September 21, 2022 Russia-Ukraine news

By Tara Subramaniam, Andrew Raine, Aditi Sangal, Adrienne Vogt and Maureen Chowdhury, CNN

Updated 9:41 p.m. ET, September 21, 2022
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10:07 a.m. ET, September 21, 2022

Moscow authorities warn against protests following mobilization announcement

From CNN's Anna Chernova 

Moscow prosecutor's office has warned citizens against participation in protests — reminding people that they could face up to 15 years in jail.

According to the official statement published Wednesday a few hours after Russian President Vladimir Putin announced a “partial mobilization," it said that posts with “information calling for participation in public actions in Moscow and the commission of other illegal acts” were published on social media.

“The Moscow Prosecutor's Office warns that the distribution of such materials… as well as participation in illegal actions are punishable under the current administrative and criminal legislation,” the statement read.

“The deed can be qualified as an administrative offense… which is punishable, including in the form of imprisonment for up to 15 years,” it added.

Some more context: According to OVD-Info, an independent monitoring group that tracks detentions in Russia, over 60 people have been detained at anti-mobilization protest actions in 8 cities across Russia.

9:42 a.m. ET, September 21, 2022

Ukraine's foreign minister says Putin throwing more men into "flames of war"

From CNN's Olga Voitovych in Kyiv

Russian President Vladimir Putin's declaration of a partial mobilization only throws "more men into the flames" of the conflict, Ukrainian Foreign Minister Dmytro Kuleba said Wednesday.

In a tweet from New York, where he is attending the United Nations General Assembly, Kuleba said, "Putin has shown utter disrespect to China, India, Mexico, Turkey, other Asian, African, Middle Eastern, Latin American nations which have called for diplomacy and an end to Russia’s war on Ukraine. He wants to throw more men into the flames of the war he has no chance of winning."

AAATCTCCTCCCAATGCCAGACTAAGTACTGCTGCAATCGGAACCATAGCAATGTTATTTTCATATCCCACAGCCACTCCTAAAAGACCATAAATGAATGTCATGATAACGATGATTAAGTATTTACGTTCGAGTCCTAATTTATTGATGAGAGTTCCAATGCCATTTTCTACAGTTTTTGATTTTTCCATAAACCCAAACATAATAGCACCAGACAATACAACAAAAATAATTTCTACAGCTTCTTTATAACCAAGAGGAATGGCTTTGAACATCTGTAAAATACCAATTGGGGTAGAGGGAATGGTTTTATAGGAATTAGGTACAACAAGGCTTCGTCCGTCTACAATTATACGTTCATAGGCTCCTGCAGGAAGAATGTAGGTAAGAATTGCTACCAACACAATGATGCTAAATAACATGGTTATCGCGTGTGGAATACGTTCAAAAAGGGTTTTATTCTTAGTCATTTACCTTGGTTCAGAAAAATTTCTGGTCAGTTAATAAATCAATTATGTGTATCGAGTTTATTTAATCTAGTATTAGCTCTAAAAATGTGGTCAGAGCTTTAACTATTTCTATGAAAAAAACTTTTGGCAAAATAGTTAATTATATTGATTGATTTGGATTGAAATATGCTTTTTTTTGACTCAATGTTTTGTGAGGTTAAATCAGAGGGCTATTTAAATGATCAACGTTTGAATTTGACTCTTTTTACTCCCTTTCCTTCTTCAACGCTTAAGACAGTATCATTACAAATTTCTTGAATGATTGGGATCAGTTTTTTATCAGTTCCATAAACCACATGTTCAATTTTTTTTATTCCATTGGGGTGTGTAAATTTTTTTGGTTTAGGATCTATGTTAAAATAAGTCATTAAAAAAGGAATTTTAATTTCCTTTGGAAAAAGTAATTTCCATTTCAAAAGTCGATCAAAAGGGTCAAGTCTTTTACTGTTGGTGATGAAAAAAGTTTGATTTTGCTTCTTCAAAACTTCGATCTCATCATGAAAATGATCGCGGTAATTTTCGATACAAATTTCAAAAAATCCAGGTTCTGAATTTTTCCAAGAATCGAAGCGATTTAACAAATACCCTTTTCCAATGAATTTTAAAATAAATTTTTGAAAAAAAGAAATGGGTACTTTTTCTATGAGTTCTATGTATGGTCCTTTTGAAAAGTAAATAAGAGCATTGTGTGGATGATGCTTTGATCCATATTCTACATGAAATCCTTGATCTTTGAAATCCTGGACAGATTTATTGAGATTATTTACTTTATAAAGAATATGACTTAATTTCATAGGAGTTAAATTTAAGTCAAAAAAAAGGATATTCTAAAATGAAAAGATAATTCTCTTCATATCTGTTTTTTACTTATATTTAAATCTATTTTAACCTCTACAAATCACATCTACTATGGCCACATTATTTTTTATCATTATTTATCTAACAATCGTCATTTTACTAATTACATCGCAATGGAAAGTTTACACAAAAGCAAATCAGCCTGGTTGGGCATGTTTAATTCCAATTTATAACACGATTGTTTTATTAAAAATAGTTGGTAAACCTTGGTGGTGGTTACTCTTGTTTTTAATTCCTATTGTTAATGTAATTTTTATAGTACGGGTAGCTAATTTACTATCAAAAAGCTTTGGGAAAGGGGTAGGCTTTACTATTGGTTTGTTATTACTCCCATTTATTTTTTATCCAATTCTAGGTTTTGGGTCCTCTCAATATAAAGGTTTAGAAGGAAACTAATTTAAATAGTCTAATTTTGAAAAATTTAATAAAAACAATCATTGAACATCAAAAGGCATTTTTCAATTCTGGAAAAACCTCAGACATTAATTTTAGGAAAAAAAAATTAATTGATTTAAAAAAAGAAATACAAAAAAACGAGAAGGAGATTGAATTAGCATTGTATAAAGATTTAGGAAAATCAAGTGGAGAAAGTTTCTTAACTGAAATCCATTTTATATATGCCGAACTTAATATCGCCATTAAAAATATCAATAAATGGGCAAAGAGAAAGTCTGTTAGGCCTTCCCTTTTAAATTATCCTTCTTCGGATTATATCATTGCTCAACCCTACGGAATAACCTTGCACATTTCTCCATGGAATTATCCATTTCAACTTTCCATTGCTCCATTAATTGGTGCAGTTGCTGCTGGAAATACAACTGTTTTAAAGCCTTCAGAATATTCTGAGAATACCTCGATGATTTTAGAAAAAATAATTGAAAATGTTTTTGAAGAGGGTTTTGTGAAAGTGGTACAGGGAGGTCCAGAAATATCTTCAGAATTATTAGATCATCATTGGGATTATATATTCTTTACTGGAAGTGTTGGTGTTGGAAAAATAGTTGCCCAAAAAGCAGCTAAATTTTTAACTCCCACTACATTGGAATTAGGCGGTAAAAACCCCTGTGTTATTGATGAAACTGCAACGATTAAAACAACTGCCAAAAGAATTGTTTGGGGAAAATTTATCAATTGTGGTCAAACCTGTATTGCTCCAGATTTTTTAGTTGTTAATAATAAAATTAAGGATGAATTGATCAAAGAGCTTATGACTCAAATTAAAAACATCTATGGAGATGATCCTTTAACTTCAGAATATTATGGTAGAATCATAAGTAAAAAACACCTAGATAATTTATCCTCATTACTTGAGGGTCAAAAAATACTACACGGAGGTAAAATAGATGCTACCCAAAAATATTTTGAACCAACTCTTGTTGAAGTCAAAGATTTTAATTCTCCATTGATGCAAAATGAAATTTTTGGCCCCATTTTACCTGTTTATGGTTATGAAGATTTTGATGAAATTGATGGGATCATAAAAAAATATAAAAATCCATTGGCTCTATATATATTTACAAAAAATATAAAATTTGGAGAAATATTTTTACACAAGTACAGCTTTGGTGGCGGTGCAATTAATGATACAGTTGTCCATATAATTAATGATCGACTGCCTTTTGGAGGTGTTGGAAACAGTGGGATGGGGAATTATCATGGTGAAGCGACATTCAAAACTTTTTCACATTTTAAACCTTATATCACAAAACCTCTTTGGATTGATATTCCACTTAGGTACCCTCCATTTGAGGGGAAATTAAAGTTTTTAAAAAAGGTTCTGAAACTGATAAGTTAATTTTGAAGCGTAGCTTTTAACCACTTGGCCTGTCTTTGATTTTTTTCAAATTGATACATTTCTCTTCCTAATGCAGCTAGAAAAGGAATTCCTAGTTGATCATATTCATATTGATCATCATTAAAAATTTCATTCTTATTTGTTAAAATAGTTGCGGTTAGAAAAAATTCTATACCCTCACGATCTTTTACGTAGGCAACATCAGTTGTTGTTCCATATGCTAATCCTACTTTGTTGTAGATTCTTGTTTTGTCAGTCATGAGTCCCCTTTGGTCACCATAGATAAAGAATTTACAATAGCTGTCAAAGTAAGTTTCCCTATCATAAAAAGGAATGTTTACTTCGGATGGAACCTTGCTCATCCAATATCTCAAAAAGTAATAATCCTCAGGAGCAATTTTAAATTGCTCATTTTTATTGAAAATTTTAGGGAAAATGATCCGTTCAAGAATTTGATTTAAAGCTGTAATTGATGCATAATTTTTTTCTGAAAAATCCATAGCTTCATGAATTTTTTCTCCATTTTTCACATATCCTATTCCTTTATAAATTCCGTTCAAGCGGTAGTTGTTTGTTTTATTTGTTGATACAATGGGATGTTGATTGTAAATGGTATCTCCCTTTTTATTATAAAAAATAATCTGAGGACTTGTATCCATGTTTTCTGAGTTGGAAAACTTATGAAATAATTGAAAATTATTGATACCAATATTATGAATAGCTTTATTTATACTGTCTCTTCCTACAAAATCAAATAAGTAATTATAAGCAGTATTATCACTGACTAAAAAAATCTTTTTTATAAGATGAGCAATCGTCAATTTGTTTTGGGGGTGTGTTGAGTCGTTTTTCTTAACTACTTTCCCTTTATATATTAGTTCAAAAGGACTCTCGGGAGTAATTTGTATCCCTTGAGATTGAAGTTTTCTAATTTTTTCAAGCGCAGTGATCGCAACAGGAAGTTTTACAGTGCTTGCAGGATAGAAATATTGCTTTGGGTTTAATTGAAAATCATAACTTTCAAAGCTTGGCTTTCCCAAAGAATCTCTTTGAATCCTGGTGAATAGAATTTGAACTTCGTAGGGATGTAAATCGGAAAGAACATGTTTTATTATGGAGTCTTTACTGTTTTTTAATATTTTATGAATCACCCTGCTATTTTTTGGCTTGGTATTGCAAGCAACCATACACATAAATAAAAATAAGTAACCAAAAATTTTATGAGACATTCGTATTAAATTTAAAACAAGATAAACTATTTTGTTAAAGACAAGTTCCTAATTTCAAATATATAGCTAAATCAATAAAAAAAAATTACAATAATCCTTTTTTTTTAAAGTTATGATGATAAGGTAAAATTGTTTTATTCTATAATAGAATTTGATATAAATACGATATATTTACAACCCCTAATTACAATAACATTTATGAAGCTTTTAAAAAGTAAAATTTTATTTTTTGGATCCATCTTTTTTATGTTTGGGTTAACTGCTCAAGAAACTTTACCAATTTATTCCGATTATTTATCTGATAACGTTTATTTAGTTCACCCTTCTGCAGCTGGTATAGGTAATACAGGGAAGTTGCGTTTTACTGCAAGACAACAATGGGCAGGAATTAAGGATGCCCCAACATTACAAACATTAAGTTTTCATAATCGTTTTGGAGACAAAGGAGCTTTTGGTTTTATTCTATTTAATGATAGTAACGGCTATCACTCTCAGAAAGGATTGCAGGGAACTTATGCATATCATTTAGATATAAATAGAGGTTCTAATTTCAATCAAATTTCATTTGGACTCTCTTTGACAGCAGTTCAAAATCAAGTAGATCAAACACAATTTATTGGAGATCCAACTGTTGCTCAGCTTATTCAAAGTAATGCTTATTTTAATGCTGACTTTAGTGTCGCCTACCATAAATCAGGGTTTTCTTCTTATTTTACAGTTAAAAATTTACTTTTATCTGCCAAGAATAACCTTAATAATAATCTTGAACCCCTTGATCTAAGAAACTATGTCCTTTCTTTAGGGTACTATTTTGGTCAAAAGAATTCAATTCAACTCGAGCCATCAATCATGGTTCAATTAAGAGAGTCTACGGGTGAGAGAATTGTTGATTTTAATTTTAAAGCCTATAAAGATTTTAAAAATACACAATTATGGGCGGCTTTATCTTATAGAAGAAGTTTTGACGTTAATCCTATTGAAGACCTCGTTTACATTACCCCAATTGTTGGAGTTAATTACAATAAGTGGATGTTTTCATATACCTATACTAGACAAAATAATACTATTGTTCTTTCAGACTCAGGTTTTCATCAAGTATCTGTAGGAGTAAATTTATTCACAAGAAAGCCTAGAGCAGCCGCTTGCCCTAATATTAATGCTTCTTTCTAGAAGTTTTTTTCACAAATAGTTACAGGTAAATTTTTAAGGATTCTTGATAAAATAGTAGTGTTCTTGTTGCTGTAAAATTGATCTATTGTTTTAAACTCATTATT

Read his tweet:

9:35 a.m. ET, September 21, 2022

Putin "clearly not seeing Ukraine conflict go the way he had hoped," British foreign secretary says  

From CNN’s Allegra Goodwin in London  

Foreign Secretary James Cleverly in London, England, on September 7.
Foreign Secretary James Cleverly in London, England, on September 7. (John Sibley/Reuters)

Britain’s Foreign Secretary James Cleverly on Wednesday described Moscow's announcement that it will call up 300,000 reservists as clear proof that the war is not going as Russian President Vladimir Putin had expected.

“We knew … that he had hoped to dominate Ukraine in a matter of days. We're now seeing months later, Ukrainians are pushing the Russians back, and these are the actions of someone who knows this conflict is not going well,” the British lawmaker said to CNN’s John Berman from the United Nations General Assembly in New York. 

When asked what difference 300,000 new troops would make to Russia’s efforts, Cleverly said the “hundreds of thousands of Russian troops” massed on Russia’s border with Ukraine in February were “poorly motivated, poorly equipped, and they did not have the spirit for the fight.”  

“I said at the time the Ukrainians would be ferocious in the defense of their country; that’s exactly what we have seen,” he said, adding, “with the support of the international community including the UK and, of course, the United States of America, they have been incredibly effective defenders of their homeland.” 

The foreign secretary added that sending more troops into Ukraine would only “create more parents who have lost their sons and daughters in this conflict,” and “more disquiet in Russia.”  

“It is a fundamentally wrong way forward and what Putin should do is withdraw from Ukraine, let the Ukrainians have control of their territory once again and bring this conflict to an end,” he said.  

9:28 a.m. ET, September 21, 2022

The West must "respond decisively" to this "new stage of the war," Ukrainian official tells CNN

From CNN's Katharina Krebs in London

Ukrainian presidential adviser Mykhailo Podolyak makes statements on the latest developments in the war in Kyiv, Ukraine, on April 19.
Ukrainian presidential adviser Mykhailo Podolyak makes statements on the latest developments in the war in Kyiv, Ukraine, on April 19. (Metin Aktas/Anadolu Agency/Getty Images)